For eight years in Houston, James Harden and Daryl Morey made for a near-perfect match as a player-GM pairing. We don’t often think about that specific dynamic in sports, typically talking about how a player meshes with their coach more than a general manager, but, particularly in basketball, having a star who fits the ethos of the head of basketball operations makes the team-building process much easier.
Harden’s abilities aligned incredibly well with Morey’s obsession with efficiency. He was the poster child of modern basketball scoring, almost completely eschewing the midrange to attack the rim or shoot threes, setting the tone for a Rockets team that would do the same as a whole. The pair found a great deal of success in Houston, with Harden hoisting MVP trophies and scoring titles, while the team was a perennial contender in the West, albeit one that constantly fell short of the ultimate prize. That inability to reach the NBA’s summit ultimately led to Morey’s departure from the franchise after The Bubble, with Harden not far behind in demanding a trade to Brooklyn.
Two years later they would reunite, with Harden forcing his way to Philadelphia in hopes that he and Joel Embiid could do what he and Chris Paul (and Russell Westbrook) could not in Houston. However, early on he was not the same James Harden, lacking the same burst he once possessed as he battled hamstring issues. The result was another second-round exit for the Sixers, but one that at least came with some hope that a fully healthy Harden would raise their ceiling.
That summer, Harden and Morey concocted a plan to bring in a couple of old friends from Houston, with Harden taking a pay cut so they’d have the money to add PJ Tucker and Danuel House Jr., hoping to inject a bit more toughness into the Sixers roster. Harden hoped he’d become a Philadelphia sports legend with that act of selflessness, growing frustrated when he wasn’t given the credit he felt he deserved for knocking $15 million off of his deal to improve the team as a whole. That was the first tangible sign this could all go very wrong.
Harden expected something in return for his financial sacrifice. The problem was he was asking that of a team president who is notorious for not caring much about interpersonal relationships when it comes to negotiations. Given how close he was to Harden and how they’d partnered so well for a decade, many — clearly including Harden — thought even the cold, analytical nature of Morey wouldn’t look to squeeze his old friend on their next negotiation. And yet, we have years of evidence showing that when it comes to team-building, the human element rarely comes into play for the former Executive of the Year. And Harden, presumably, knew that.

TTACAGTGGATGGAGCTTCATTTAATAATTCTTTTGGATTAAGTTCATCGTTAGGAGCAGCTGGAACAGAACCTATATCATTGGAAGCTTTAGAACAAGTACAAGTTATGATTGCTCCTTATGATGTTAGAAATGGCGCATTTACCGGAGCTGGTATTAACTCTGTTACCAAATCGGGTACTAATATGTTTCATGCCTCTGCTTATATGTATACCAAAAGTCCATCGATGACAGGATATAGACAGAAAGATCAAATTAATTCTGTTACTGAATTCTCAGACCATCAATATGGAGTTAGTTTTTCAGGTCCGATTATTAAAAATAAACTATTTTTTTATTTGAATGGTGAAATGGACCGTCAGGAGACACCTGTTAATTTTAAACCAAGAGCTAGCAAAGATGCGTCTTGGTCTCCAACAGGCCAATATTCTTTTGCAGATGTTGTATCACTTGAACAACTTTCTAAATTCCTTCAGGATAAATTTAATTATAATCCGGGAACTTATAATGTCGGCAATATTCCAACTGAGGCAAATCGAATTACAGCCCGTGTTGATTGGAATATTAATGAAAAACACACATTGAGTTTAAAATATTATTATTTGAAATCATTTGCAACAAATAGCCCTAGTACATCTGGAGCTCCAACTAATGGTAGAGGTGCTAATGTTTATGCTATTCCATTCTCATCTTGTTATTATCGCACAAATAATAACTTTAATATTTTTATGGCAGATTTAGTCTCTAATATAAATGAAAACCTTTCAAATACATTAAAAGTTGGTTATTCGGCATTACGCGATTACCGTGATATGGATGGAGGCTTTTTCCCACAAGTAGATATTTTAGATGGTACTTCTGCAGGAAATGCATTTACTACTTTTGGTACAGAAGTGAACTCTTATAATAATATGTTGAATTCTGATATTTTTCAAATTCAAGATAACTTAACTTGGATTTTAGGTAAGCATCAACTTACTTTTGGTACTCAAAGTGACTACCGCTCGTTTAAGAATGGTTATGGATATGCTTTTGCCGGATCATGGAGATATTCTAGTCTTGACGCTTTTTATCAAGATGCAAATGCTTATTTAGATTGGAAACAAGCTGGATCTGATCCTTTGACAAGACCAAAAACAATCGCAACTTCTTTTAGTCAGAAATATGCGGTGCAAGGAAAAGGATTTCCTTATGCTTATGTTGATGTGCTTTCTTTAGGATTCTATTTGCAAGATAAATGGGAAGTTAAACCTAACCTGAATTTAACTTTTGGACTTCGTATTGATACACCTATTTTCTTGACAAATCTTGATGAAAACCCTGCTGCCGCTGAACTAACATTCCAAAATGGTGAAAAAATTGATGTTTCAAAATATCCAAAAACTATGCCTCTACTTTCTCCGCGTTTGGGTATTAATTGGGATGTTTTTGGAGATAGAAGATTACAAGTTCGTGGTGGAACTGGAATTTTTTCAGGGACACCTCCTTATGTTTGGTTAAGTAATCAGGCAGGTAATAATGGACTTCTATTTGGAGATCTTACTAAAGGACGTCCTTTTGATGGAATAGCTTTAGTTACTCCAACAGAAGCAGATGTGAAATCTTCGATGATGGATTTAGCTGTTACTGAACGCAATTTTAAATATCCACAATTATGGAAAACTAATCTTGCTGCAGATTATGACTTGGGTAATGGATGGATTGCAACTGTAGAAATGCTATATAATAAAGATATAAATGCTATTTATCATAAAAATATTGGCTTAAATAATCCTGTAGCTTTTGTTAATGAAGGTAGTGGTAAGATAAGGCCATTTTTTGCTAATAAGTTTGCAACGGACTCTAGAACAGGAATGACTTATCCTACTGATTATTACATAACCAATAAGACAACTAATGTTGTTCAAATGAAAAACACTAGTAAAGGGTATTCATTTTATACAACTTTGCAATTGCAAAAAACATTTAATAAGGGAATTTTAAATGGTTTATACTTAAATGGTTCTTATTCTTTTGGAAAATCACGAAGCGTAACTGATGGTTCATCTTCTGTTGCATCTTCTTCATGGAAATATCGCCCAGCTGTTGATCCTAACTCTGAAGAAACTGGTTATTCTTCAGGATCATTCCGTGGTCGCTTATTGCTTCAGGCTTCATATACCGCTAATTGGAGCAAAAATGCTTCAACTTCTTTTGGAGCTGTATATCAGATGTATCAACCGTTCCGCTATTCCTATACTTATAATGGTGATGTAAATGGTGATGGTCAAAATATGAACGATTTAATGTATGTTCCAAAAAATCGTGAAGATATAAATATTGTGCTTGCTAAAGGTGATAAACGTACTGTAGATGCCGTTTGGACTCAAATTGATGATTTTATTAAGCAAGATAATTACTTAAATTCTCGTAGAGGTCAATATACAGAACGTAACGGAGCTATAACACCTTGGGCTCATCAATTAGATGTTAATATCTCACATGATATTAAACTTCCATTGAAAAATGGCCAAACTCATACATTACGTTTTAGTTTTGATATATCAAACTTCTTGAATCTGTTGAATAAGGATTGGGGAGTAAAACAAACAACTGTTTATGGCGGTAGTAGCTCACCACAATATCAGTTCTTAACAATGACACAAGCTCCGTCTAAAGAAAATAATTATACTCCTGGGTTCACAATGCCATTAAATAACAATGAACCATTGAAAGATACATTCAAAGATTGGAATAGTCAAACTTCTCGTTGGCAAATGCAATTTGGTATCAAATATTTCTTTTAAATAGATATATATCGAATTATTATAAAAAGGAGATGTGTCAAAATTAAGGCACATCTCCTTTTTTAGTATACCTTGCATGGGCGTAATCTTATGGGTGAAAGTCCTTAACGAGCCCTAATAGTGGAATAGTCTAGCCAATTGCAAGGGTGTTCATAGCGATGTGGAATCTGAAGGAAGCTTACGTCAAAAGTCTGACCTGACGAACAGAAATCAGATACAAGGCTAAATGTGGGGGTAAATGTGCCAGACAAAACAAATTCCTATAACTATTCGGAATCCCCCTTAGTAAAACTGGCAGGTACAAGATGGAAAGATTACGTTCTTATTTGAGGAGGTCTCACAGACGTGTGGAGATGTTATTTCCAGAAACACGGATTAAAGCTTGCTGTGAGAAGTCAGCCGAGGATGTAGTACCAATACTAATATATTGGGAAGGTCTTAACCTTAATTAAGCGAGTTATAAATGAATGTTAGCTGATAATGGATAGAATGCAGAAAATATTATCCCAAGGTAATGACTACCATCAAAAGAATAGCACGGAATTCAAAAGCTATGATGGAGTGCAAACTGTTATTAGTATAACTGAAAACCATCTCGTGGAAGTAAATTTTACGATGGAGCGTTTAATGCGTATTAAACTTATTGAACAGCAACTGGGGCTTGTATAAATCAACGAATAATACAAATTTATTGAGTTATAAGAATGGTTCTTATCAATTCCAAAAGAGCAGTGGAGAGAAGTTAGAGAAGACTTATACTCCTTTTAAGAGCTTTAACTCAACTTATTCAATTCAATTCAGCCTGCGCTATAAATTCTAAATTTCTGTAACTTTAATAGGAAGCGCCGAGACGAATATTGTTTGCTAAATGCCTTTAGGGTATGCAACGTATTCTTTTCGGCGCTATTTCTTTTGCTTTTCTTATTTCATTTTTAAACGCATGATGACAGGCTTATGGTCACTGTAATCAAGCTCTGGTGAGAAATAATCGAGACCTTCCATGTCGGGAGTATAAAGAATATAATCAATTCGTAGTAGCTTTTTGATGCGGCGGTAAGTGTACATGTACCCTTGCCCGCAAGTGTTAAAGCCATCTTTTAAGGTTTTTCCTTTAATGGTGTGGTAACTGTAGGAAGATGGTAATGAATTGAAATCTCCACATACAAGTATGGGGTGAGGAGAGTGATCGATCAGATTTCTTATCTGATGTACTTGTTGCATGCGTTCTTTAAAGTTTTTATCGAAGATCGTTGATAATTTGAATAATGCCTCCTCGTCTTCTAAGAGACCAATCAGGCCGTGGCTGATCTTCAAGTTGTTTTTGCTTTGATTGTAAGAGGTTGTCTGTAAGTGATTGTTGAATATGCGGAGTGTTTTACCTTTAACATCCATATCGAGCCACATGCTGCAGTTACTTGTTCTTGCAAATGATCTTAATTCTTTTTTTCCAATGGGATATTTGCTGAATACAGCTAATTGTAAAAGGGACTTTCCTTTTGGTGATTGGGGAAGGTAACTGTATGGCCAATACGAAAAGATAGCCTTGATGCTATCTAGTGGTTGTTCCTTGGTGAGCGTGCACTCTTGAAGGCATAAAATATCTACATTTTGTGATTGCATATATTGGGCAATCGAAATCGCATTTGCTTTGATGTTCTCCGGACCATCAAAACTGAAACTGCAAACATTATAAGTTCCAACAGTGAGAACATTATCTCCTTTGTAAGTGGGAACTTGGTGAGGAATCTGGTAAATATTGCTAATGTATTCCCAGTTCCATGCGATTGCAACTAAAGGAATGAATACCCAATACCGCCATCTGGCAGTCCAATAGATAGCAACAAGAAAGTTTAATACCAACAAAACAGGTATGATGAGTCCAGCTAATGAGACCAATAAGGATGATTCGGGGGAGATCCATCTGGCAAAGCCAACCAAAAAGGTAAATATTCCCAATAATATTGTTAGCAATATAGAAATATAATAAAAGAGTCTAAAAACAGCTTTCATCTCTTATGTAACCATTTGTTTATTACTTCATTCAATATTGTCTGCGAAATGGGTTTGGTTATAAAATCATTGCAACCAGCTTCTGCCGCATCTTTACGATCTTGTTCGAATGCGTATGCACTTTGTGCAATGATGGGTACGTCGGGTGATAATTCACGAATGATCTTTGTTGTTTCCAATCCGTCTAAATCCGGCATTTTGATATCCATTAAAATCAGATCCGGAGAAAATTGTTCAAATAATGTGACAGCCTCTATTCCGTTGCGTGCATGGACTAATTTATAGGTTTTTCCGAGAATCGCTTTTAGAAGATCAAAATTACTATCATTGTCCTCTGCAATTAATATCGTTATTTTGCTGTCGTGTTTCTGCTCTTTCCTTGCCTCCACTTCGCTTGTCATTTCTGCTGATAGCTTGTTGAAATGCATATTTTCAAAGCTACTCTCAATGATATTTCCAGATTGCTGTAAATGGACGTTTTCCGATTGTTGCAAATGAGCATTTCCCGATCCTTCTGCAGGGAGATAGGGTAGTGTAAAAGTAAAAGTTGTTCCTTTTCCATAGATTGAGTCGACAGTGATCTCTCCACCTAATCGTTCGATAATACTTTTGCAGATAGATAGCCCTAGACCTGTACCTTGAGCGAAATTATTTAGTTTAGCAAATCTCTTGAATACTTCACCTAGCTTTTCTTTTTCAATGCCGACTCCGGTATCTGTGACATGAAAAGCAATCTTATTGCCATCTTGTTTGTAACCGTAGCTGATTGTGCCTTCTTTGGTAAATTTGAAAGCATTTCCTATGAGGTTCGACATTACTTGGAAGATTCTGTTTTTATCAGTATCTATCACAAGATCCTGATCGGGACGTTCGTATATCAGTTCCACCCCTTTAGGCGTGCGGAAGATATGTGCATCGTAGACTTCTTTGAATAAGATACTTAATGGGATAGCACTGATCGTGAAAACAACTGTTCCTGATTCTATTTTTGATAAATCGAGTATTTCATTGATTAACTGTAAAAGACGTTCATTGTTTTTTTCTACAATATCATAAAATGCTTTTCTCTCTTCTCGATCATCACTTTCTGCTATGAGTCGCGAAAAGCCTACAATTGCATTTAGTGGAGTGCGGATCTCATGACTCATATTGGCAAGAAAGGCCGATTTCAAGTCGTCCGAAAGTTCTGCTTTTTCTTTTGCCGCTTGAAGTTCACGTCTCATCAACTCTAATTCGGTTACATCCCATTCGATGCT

That has long been considered Morey’s Achilles heel as the leader of a front office. He has thrown together combustible star combinations, showing little regard for the concept of team chemistry and believing that complementary skillsets matter far more than complementary personalities. He has frustrated agents and players in the past, rarely willing to reward past production on a future contract. And therein lay the problem facing Harden this summer. He was expecting to make up what he’d given up on the next deal with someone who handed out deals based on current and future value, hoping their longtime partnership would soften his stance.
The cracks in the foundation started showing as early as Christmas, when Adrian Wojnarowski first reported that Harden was seriously considering a return to Houston this summer. Those reports continued for six months, an effort to push Morey to put the long-term deal that James wanted on the table. However, after yet another second-round exit (where it should be noted Harden was great in two of the team’s wins against Boston) and it became clear the Rockets were moving in a different direction, Harden lost his leverage and Morey was not willing to budge on giving Harden the long-term max deal he was seeking.
Ultimately, we have reached the ending we all should’ve seen coming to this saga. We had a player wanting to be rewarded for his loyalty — after showing he was willing to issue two trade demands in successive years — from a front office led by a man who never rewarded anything but production and projections.
Now, each is trying to apply pressure in the only way they know how. Harden picked up his option and demanded a trade, with the Clippers as his only preferred destination. Morey is dipping back into the same playbook he used with Ben Simmons, looking to drag things into camp and beyond by insisting he won’t trade Harden for a package that doesn’t keep the Sixers in the title contender realm. Harden, for his part, is making it clear he’s got plenty in his bag of tricks to make life miserable for Morey and the Sixers if they don’t trade him, starting by torching Morey publicly on his tour of China.
They were once the ideal pairing of GM and star, but they were also destined for this kind of ending if external forces didn’t intervene. Both men are who they are, for better or worse. Harden, a 33-year-old star who still sees himself as the player he once was, deserving of a full max contract. Morey, a team president incapable of overlooking the signs of decline and potential red flags, even for the player he’s been closest with.
As a result, their relationship is seemingly irreparably fractured, with Harden pledging to never play for a team led by Morey again and Morey, fittingly, being “unmoved” by it all. We shouldn’t be surprised it came to this, but it doesn’t make it any less awkward to watch it play out.